Re-wire the radios so they go direct to and from battery ( only via switches and circuit breakers- but not to common power buses.

 

Shielded wires on all wires to/from radios, headsets etc. the shielding should only be earthed at the radio end not both ends to limit formation of ground loops. Read up or look at YouTube vids on ground loops and fixing them.

 

A big capacitor filter on regulator

 

Change all high tension leads to high quality ones

 

Clean the distributer points and pull apart clean and rejoin all inline connectors on the power circuits from the engine to regulator to battery. etc.

 

Physically separate all wires to radios, headsets etc away from any that carry any power or even better away from all other wires.

 

Off the top of my head can’t think of all the things I did over those years.

 

I can vouch for a couple of things that didn’t work.

 

I made complete shielding for all the high tension leads and also enclosed the coils in copper foil. All that did was made my engine not start. Weird because it would start some times and others not at all till I pulled the copper shielding off and it started fine.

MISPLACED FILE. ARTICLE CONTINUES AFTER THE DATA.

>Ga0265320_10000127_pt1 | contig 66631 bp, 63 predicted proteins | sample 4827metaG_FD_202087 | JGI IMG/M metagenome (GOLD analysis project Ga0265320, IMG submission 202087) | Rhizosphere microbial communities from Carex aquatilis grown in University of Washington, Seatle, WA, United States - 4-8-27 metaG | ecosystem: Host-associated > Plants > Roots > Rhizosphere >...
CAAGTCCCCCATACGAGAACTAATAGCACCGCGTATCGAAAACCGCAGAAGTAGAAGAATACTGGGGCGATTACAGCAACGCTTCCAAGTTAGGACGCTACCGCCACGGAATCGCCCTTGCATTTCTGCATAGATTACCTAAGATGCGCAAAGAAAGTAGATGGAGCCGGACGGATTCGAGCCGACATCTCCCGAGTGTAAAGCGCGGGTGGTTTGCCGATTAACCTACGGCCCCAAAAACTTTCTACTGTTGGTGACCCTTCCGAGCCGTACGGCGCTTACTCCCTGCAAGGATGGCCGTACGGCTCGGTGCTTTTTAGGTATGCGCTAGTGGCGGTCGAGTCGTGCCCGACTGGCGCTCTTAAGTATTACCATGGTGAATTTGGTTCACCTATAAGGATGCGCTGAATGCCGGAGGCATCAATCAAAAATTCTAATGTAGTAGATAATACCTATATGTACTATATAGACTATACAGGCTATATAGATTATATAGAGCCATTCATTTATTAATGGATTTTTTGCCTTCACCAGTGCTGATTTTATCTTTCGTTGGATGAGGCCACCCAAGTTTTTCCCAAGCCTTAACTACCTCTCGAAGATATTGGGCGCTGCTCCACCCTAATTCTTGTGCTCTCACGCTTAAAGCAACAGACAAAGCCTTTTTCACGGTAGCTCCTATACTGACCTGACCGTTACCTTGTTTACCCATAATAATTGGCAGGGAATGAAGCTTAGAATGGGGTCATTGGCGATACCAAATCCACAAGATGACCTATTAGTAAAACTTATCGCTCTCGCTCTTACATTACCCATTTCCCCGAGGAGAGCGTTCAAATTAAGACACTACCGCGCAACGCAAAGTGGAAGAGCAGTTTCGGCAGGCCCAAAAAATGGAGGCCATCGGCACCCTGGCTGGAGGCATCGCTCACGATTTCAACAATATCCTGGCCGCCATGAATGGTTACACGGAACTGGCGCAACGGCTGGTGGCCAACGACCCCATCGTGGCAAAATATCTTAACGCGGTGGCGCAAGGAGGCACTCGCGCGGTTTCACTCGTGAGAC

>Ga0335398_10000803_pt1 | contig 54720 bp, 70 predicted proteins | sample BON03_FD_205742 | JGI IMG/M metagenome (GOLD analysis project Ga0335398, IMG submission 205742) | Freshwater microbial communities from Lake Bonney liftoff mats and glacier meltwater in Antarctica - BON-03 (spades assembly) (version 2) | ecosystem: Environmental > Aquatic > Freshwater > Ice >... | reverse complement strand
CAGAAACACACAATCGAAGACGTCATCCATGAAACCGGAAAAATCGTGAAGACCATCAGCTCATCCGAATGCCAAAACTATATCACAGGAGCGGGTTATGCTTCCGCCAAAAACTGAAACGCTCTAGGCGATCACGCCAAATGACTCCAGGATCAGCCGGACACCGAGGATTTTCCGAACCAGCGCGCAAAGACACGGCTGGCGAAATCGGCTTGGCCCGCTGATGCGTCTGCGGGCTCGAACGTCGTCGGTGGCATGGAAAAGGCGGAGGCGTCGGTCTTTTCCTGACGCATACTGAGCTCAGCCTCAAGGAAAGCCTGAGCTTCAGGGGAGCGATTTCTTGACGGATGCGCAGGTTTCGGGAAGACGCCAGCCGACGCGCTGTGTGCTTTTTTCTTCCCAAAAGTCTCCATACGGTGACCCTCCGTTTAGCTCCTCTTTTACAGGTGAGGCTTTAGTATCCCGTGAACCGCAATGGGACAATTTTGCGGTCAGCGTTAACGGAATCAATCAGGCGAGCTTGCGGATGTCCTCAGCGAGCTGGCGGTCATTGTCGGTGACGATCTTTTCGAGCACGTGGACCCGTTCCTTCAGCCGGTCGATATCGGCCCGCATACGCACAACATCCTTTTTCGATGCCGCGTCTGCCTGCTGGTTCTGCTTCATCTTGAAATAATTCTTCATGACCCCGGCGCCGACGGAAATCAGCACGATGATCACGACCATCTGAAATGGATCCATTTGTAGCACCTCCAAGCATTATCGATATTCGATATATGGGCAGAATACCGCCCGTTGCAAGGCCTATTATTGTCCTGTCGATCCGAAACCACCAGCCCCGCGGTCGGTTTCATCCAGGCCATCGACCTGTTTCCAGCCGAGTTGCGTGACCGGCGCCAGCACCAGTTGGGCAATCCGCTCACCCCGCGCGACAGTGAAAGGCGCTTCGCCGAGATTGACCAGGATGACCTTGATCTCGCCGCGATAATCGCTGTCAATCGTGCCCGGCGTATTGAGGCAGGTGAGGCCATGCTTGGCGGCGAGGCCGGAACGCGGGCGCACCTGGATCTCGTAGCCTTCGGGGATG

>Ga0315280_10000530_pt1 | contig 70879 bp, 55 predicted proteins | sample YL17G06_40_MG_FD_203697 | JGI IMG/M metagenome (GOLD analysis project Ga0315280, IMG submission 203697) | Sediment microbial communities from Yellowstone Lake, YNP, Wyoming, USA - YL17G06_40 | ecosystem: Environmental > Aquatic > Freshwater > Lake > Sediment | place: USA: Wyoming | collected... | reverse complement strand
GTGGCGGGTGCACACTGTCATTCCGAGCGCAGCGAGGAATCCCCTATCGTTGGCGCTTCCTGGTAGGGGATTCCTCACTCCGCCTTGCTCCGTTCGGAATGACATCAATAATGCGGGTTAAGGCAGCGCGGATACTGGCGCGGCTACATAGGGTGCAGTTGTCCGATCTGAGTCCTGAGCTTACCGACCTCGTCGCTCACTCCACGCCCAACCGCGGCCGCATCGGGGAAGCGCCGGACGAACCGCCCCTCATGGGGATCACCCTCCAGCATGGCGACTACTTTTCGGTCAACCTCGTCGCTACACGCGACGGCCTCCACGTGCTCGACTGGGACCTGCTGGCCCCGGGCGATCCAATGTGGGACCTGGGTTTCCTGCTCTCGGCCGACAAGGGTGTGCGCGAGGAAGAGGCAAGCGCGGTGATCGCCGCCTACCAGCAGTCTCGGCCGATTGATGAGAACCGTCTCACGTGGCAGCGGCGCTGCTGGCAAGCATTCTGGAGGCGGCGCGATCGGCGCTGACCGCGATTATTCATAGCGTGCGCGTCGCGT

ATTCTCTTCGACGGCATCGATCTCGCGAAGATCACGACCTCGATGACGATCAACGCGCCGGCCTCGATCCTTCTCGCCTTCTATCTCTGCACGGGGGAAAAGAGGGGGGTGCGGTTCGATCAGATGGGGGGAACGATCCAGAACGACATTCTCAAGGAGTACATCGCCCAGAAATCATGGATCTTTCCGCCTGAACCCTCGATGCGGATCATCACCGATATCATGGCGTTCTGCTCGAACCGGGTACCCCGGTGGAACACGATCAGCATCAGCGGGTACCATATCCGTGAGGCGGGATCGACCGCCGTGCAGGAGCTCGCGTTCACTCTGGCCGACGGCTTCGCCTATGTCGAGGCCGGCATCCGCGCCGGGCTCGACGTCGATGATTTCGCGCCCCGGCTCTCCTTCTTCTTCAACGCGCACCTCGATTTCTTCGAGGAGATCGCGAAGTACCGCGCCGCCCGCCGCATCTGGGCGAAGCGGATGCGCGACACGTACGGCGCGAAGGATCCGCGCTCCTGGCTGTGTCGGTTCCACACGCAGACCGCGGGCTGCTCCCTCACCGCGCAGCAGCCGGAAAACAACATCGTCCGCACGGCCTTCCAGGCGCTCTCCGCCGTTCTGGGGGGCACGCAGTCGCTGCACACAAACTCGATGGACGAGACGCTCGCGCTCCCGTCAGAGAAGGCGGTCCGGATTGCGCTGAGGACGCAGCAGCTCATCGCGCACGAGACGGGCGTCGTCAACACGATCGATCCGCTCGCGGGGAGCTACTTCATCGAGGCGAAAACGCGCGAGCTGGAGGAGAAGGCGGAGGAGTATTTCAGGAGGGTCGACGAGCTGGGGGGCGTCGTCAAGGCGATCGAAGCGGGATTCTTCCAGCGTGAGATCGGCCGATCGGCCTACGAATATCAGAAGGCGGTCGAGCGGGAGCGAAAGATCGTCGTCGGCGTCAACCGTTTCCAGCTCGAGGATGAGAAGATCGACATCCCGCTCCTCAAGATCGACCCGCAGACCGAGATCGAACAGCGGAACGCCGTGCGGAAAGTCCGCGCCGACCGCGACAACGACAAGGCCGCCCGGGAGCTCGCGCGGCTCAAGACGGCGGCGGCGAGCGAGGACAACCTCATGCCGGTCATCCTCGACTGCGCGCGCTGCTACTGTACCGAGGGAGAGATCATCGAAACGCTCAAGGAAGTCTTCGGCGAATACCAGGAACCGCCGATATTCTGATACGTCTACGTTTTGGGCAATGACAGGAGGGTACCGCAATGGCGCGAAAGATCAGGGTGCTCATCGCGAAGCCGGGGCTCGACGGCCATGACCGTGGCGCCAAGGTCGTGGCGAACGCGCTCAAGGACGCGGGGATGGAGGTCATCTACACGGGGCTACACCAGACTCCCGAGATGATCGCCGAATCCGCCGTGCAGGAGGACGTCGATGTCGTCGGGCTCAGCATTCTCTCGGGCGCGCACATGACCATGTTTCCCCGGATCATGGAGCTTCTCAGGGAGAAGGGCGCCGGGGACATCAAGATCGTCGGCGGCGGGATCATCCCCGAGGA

You’ll find many things that some people swear by but they make no difference or maybe a little difference. The big capacitor was advised by a techno who swore it fixed the problem every time. Didn’t. And in fact I spoke to others who said the techie told them same story and they had same result as me.

 

Overall there are heaps of solutions but I found nothing fixed the problem completely. I got a little bit with many till I got to a point where I decided it was good enough and stopped.

 

 

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jay car $15.00

 

have used these in alot of applications including sending one to Florida for the prototype Thatcher CX5 cheap and easy starting polnt

 

10A DC Noise Filter (Improved)

 

CAT.NO: AA3074

 

Mick W

 

 

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Had some transponder noise in 2 J230s elimted by changing the coax to commercial grade, RG58 from memory.Worth considering.

Yep I’d agree with you on that Frank. Although it’s the other way round. Go FROM RG58 TO (double shielded) RG400.

As best I recall that made a noticible difference on mine. Well worth the extra expense for the high quality coax.

 

 

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Guest nicephotog

Aviation grade "spark plug suppression leads" never hurt.

 

Sparker timing points capacitor on the distributor is operating?

 

Checking the "alternator" does not have problems? also.

 

The coax for high grade UHF CB heavy core heavy shield a good idea.

 

 

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Funny thing I have a Jab 2200 and it is just about radio silent. Not by my good design, because I know little. Are the P leads shielded? Also have you checked all your earth connections, just give them a twist and they should change if there is any problem.

 

 

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I had similar problems with a 230, I had a Garmin sl30 nav comm and a microair, tried everything, had avionics guys look at it and they all said low voltage. The only way I could fix it was sell it, and that fixed it!